This paper explores the supplemental education consumption of children in urban families. This paper chooses variables of “expense of supplemental education” and “do you attend any supplemental lessons?” as the dependent variables to analyze the expense and opportunity for the child to participate in supplemental education consumption. The parent questionnaire includes the question, asking “the expense for your child/children to attend supplemental lessons in this semester”, which is a continuous variable. There is one question in the student questionnaire, asking “which supplemental lessons have you taken?” and providing answers of “None, Mathematics Olympiad, Mathematics, Chinese/Writing, English, Painting, Calligraphy, Music/Instrument, Dancing, Chess, and Sports” as multiple choice options. Based on the above information, this paper at first constructs a dichotomous variable of whether a student attends supplemental lessons or not. Second, to elaborate and further analyze supplemental education consumption, this paper divides the types of supplemental lessons into “curricular tutoring class” and “art/sports interest class.” The curricular tutoring class provides instruction for primary subjects taught in compulsory education after class, including Chinese, mathematics, and English. It will have a positive effect on children’s academic records and upward mobility. The art/sports interest class offers training of painting, calligraphy, music/instrument, dancing, chess, and sports, which emphasizes the cultivation of stratified tastes and habitus.5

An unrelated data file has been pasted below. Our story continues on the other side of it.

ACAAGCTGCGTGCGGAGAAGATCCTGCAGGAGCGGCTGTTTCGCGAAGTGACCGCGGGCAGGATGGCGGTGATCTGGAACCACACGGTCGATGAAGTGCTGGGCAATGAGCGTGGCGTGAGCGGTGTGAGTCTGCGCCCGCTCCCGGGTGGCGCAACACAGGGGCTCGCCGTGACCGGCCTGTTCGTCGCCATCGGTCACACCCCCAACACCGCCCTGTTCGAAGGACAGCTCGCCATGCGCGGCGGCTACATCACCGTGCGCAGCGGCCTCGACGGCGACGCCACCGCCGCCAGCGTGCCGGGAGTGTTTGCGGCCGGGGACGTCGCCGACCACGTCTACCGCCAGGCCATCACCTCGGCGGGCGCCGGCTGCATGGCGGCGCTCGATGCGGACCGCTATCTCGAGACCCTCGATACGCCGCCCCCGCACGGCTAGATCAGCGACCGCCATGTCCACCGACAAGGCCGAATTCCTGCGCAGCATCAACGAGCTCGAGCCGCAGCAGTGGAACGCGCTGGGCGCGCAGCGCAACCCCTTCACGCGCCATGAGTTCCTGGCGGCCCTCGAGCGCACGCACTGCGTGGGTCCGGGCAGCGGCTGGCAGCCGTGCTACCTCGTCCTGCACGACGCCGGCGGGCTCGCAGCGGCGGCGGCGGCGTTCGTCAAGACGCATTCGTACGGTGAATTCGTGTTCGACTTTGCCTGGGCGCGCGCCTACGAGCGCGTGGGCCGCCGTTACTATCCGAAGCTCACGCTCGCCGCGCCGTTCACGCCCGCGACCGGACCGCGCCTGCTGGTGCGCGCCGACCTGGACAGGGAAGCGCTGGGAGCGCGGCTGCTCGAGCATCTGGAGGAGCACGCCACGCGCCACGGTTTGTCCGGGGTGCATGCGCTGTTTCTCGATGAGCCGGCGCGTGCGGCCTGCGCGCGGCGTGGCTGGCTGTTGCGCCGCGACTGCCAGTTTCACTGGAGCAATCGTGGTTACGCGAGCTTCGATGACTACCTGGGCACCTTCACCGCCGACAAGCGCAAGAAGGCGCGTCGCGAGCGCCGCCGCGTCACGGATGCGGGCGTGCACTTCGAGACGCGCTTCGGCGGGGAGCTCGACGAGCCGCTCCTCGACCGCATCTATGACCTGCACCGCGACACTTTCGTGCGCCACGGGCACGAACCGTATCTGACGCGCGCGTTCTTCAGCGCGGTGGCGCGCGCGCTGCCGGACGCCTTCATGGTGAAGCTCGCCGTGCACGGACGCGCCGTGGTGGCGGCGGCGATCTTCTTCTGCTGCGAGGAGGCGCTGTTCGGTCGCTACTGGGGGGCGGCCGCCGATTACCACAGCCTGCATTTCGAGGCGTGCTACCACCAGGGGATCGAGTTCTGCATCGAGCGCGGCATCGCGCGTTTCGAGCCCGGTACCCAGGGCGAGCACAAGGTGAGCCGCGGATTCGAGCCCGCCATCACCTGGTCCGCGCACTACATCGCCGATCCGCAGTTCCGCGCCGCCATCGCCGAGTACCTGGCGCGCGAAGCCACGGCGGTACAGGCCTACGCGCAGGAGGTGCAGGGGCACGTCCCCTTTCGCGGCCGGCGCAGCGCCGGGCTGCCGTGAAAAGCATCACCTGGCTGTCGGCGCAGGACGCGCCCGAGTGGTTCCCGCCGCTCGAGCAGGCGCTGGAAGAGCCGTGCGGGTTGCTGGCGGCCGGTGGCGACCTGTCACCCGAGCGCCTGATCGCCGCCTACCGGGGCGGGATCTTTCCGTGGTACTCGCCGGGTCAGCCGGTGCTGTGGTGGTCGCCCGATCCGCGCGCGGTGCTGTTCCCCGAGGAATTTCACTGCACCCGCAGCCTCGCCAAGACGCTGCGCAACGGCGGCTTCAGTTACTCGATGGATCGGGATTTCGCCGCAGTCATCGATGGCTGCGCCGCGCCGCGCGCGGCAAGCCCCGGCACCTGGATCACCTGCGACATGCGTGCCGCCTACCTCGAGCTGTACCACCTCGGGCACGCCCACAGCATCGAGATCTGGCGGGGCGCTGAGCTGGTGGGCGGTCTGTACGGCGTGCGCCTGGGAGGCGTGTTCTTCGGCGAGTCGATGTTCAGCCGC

This paper uses “compostion of children” and “structure of residence” as two aspects of family structure. Firstly, the structure of children includes number, sex, birth sequence, and birth intervals of children (Steelman et al. 2002). This paper focuses on the quantitative structure and the sex structure of children. Since the only-child policy is strictly implemented in urban areas, most urban families have only one child and the nuclear single-child family is the typical family structure in cities and towns. However, due to some particular reason, some families have two or more children, which allows for a comparative analysis of the number of offspring. In order to compare children’s education consumption among different families, this paper divides sample families into single-child families and multiple-child families according to the number of children in the family. The analysis of the sex structure of children can further explore gendered differences in children’s education consumption. Secondly, the analysis of the structure of residence divides families into “living with parents families” and “living with one parent/no parent families” according to family makeup (Wu et al. 2017).